Background Coronary computed tomography angiography (CCTA) is often avoided in elderly patients due to a presumption that a high proportion of patients will have heavily calcified plaque limiting an accurate assessment. We sought to assess the image quality, luminal stenosis and utility of CCTA in elderly patients with suspected coronary artery disease (CAD) and stable chest pain. Methods Retrospective analysis of elderly patients (> 75 years) who underwent 320-detector row CCTA between 2012-2017 at MonashHeart. The CCTA was analysed for degree maximal coronary stenosis by CAD-RADS classification, image quality by a 5-point Likert score (1-poor, 2-adequate, 3-good, 4-very good, 5-excellent) and presence of artefact limiting interpretability. Results 1011 elderly patients (62% females, 78.8 ± 3.3 years) were studied. Cardiovascular risk factor prevalence included: hypertension (65%), hyperlipidaemia (48%), diabetes (19%) and smoking (21%). The CCTA was evaluable in 68% of patients which included 52% with non-obstructive CAD (< 50% stenosis), 48% with obstructive CAD (> 50%) stenosis. Mean Likert score was 3.1 ± 0.6 corresponding to good image quality. Of the 323 (32%) of patients with a non-interpretable CCTA, 80% were due to calcified plaque and 20% due to motion artefact. Male gender (P = 0.009), age (P = 0.02), excess motion (P < 0.01) and diabetes mellitus (P = 0.03) were associated with non-interpretable CCTA. Conclusion Although CCTA is a feasible non-invasive tool for assessment of elderly patients with stable chest pain, clinicians should still be cautious about referring elderly patients for CCTA. Patients who are male, diabetic and >78 years of age are significantly less likely to have interpretable scans.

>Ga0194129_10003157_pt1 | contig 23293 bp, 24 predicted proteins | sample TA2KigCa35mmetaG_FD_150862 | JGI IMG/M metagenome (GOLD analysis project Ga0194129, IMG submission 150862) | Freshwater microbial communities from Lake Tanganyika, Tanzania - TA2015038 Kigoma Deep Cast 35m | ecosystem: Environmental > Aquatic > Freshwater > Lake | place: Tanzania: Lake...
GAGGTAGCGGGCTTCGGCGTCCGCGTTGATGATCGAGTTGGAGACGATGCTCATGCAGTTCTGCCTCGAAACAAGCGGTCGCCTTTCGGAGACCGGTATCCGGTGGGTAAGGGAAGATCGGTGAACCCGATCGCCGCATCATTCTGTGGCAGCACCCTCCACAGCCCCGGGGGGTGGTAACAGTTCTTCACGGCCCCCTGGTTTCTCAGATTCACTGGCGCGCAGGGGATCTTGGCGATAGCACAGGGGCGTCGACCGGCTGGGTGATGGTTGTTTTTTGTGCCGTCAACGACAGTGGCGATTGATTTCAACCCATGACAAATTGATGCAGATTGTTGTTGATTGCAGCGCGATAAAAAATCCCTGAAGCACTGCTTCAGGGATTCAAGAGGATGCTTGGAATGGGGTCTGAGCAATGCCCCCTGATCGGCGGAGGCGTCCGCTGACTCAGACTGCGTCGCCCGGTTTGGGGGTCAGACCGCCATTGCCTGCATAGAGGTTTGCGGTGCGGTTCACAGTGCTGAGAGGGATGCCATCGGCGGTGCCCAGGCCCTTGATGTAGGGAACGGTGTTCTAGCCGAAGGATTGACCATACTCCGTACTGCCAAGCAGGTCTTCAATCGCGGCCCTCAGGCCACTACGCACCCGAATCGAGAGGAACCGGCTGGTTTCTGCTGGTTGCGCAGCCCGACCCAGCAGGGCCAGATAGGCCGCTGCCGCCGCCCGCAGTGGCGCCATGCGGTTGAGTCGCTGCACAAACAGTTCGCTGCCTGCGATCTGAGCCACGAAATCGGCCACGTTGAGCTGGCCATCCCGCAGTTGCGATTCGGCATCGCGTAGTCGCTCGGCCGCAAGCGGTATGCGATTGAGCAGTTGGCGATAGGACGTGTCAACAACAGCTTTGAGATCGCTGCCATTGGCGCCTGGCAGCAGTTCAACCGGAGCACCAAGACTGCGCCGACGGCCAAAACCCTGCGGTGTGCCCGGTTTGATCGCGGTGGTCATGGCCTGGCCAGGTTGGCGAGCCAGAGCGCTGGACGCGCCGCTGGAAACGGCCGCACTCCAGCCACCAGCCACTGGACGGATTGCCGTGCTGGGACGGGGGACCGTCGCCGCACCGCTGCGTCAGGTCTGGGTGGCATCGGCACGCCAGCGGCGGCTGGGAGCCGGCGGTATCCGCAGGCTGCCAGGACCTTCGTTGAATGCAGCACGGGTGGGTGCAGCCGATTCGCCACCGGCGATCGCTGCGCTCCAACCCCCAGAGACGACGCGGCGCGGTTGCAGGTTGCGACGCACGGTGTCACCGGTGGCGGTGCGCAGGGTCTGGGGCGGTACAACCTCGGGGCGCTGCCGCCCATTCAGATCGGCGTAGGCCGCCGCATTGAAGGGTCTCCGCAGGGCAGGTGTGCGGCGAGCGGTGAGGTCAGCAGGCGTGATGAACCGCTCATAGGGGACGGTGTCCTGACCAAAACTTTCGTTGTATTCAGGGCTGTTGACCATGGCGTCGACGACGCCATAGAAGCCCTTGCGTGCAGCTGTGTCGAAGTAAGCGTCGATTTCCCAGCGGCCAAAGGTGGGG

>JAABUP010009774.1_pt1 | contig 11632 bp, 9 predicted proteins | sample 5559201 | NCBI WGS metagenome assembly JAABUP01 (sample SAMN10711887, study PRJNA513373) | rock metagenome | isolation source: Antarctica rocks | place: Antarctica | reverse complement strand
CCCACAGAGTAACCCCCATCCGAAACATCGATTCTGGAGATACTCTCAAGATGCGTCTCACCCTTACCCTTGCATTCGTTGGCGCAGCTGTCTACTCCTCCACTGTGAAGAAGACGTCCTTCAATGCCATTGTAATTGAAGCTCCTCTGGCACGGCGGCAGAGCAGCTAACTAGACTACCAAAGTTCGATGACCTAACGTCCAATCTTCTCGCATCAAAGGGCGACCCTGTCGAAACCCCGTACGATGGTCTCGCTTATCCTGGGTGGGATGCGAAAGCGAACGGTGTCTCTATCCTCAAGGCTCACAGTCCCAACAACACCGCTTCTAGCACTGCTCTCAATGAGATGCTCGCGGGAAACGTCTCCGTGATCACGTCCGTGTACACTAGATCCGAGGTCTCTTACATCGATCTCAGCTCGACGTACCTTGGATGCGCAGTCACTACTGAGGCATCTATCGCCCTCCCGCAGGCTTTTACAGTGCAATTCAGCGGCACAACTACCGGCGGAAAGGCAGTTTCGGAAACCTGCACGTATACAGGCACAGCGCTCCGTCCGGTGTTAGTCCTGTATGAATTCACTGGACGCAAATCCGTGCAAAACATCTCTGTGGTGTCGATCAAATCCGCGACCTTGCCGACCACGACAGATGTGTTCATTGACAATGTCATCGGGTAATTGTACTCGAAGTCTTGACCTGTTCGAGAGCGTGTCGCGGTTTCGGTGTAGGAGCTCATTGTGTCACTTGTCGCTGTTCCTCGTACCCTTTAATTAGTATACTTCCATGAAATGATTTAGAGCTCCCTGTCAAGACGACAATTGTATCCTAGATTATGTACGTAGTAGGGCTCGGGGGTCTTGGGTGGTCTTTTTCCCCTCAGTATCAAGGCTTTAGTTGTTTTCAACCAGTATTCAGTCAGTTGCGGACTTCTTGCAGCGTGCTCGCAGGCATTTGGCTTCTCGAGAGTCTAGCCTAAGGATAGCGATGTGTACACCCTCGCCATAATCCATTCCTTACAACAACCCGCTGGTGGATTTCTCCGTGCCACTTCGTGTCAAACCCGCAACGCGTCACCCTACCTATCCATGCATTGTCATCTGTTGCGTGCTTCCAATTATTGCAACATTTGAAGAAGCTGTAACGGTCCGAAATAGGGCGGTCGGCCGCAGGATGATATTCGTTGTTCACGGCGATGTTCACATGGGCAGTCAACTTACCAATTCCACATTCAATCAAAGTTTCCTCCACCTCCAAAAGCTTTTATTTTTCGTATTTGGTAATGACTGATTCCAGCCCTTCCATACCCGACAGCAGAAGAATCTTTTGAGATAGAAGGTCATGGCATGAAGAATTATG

|Number of pages||7|
|Journal||Journal of Geriatric Cardiology|
|Publication status||Published - 1 Jan 2019|
- Coronary artery calcium
- Coronary CT angiography
- Multi-detector row CT
- The elderly